Induced Demand Implications of Autonomous Vehicles

The Induced Demand Implications of Alternative Adoption Modalities of Automated Vehicles

Principal Investigator: Irfan Batur, Associate Research Technologist, School of Sustainable Engineering and the Built Environment
Co-Principal Investigator: Ram M. Pendyala, Director and Professor, School of Sustainable Engineering and the Built Environment
Project Duration: 12 months
​Project Budget (Federal UTC Funds): N/A
Project Budget (Cost-share): N/A
Institution: Arizona State University

There is considerable concern about the induced demand implications of the advent of automated vehicles. In an automated vehicle future, drivers and passengers are relieved of the driving task, thus rendering car travel more convenient and less onerous. As such, there is the possibility that people will undertake more trips in an automated vehicle future, raising the specter of induced demand. Induced demand may also arise from mode shifts, changes in trip lengths, and residential relocations. This research project recognizes that induced demand resulting from the adoption of automated vehicles is inter-related to the adoption modality. Automated vehicles may be purchased and owned personally or used as a mobility-on-demand service (or both). This project aims to shed light on the relationship between automated vehicle adoption modality and likelihood of making additional trips in an automated vehicle future. A joint model of these two outcome variables, wherein automated vehicle adoption modality affects likelihood of making additional trips, is estimated. The results show that any adoption modality increases the likelihood of making additional trips, with private ownership contributing more to induced demand than a service-based adoption modality. Efforts should be aimed at curbing private ownership of automated vehicles to prevent unintended consequences.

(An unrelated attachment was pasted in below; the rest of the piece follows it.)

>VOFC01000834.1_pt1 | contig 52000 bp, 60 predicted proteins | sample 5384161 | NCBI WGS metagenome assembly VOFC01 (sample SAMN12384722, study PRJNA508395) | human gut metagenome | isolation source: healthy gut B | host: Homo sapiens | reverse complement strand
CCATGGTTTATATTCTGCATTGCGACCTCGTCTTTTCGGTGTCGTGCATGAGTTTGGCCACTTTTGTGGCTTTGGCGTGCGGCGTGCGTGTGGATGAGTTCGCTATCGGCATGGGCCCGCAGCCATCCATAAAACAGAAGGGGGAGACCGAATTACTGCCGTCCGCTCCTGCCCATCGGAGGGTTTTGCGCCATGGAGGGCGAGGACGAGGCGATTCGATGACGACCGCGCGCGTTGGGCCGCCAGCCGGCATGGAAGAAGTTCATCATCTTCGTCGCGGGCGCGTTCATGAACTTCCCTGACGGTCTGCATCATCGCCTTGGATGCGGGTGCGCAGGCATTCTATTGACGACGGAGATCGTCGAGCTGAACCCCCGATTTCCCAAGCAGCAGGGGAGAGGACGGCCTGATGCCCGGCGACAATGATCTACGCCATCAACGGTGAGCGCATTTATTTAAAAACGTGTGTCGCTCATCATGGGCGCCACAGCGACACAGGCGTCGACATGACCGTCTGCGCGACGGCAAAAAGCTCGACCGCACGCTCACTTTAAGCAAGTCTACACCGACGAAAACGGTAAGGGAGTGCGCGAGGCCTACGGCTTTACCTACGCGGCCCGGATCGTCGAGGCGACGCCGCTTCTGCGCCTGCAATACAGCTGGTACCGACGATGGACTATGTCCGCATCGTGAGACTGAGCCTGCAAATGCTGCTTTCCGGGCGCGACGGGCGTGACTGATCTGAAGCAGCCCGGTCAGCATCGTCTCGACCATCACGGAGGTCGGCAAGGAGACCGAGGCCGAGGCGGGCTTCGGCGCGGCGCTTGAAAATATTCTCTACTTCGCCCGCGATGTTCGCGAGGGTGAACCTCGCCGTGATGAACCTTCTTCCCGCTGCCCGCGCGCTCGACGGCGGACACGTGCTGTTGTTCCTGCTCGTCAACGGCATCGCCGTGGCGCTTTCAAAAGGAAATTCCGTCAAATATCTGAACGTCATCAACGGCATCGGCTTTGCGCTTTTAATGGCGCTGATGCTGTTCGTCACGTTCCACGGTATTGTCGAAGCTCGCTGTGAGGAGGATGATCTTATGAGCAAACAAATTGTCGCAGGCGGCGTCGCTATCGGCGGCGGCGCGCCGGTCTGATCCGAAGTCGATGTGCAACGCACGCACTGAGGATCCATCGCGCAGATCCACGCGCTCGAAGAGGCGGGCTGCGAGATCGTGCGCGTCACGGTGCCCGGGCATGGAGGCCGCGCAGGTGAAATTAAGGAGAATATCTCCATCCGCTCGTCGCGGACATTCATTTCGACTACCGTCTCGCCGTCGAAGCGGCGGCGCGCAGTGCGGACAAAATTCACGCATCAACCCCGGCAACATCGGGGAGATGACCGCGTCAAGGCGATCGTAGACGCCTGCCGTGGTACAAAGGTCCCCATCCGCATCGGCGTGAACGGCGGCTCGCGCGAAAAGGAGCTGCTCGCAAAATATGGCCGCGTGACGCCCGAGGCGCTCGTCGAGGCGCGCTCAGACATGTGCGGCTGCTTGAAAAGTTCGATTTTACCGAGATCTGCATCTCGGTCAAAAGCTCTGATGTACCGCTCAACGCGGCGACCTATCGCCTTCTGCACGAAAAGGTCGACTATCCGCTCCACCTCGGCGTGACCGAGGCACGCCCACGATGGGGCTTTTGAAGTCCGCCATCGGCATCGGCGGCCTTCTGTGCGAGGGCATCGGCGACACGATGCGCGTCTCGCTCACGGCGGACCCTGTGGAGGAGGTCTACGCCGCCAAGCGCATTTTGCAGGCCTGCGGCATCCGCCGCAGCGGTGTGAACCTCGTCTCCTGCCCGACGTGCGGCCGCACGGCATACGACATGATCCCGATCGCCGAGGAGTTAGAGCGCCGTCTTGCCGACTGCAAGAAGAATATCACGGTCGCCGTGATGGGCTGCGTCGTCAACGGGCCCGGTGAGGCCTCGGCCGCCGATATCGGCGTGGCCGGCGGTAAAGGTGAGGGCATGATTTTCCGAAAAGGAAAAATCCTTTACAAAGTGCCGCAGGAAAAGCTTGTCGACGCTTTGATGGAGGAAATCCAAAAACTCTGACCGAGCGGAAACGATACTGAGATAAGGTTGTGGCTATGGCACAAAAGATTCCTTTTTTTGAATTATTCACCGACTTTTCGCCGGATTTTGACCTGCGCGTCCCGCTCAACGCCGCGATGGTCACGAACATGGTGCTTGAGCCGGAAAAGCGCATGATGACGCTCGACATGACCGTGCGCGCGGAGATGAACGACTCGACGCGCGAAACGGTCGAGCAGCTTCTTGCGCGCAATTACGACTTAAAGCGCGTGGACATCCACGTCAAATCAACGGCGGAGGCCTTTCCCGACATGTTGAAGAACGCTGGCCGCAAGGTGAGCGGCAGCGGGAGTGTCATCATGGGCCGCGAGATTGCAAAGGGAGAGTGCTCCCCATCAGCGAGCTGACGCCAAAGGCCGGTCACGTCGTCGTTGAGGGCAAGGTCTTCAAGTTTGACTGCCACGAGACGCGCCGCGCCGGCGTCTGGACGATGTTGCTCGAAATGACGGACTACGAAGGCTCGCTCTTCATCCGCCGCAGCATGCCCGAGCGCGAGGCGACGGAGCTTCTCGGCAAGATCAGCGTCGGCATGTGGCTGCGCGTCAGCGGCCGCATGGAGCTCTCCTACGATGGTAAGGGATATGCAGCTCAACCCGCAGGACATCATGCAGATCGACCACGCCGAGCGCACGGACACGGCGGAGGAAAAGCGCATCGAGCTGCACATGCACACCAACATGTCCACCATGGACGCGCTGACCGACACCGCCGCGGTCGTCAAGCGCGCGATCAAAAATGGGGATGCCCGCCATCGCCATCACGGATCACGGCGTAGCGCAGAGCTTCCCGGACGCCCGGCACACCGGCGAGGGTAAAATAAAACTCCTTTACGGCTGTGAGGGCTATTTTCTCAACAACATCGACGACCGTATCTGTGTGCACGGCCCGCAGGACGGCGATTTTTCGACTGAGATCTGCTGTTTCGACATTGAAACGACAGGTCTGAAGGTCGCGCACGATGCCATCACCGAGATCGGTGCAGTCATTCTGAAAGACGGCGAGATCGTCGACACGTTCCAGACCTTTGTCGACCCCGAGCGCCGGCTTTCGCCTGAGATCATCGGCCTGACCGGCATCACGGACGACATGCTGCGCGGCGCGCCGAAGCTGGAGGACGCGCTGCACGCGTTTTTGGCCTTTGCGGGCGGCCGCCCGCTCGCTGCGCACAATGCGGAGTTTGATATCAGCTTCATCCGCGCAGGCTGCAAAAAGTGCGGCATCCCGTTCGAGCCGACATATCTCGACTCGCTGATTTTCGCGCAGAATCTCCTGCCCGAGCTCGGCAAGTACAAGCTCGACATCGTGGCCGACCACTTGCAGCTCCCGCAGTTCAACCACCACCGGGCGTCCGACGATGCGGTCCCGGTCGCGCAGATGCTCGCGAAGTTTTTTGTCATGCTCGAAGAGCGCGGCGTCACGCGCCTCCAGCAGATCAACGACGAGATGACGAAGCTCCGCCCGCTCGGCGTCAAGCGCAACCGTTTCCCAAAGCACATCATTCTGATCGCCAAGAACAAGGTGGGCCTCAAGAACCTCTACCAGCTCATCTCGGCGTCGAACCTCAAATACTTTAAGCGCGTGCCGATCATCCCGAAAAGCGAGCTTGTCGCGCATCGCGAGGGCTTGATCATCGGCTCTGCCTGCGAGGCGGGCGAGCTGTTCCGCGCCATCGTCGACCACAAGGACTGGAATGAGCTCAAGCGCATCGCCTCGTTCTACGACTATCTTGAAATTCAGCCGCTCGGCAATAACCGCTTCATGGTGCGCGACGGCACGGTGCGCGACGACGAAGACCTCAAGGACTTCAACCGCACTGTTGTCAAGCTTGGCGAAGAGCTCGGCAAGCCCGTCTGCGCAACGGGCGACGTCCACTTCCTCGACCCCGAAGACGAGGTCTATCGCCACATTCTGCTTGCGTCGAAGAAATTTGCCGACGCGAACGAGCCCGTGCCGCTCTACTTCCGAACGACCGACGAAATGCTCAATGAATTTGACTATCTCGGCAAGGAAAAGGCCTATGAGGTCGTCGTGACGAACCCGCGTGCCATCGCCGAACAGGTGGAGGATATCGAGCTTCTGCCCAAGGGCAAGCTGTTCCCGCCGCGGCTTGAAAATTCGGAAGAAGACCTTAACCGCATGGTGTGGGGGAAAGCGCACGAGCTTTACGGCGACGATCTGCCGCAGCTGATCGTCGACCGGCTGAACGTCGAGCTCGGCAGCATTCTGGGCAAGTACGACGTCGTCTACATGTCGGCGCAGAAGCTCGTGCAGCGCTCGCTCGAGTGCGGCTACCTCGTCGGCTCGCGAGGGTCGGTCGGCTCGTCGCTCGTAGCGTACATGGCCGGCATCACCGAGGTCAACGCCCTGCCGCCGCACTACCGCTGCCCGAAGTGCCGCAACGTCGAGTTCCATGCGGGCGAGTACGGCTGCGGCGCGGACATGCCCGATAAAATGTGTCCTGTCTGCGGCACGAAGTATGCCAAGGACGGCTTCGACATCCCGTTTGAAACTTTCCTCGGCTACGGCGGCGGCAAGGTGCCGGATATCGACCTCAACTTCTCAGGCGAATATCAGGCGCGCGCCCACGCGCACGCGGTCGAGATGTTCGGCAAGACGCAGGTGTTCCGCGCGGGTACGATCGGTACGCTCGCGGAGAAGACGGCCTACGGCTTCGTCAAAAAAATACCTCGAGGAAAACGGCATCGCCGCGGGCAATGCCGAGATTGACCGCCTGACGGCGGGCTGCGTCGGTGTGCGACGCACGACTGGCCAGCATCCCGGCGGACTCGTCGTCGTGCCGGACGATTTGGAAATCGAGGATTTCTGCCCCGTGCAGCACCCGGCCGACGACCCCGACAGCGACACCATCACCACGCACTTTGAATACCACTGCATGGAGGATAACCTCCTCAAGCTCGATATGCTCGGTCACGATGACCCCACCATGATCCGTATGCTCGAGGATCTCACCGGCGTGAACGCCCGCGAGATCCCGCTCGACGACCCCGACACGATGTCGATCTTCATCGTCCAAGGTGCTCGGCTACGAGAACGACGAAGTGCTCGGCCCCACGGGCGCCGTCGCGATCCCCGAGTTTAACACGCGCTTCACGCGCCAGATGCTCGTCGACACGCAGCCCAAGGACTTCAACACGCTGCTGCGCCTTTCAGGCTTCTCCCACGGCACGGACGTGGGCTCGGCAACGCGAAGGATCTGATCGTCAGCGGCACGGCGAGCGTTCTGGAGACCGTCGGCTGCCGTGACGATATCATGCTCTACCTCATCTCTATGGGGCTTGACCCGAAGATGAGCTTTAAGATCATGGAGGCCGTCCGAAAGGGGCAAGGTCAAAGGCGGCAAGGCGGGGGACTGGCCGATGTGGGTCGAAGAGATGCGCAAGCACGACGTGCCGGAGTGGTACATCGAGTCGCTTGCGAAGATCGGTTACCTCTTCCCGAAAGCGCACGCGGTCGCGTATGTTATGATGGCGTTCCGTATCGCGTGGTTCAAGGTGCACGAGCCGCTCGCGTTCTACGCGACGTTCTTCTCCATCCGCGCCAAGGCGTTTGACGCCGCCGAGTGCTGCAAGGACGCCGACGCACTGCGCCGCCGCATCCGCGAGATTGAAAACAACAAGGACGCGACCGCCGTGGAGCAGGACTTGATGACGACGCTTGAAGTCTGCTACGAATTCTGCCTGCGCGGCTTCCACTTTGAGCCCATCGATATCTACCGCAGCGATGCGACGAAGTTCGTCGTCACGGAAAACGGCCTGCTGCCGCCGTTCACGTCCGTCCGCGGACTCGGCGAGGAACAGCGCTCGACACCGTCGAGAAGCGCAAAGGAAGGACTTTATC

Research Products and Implementation

​Final Report (coming soon)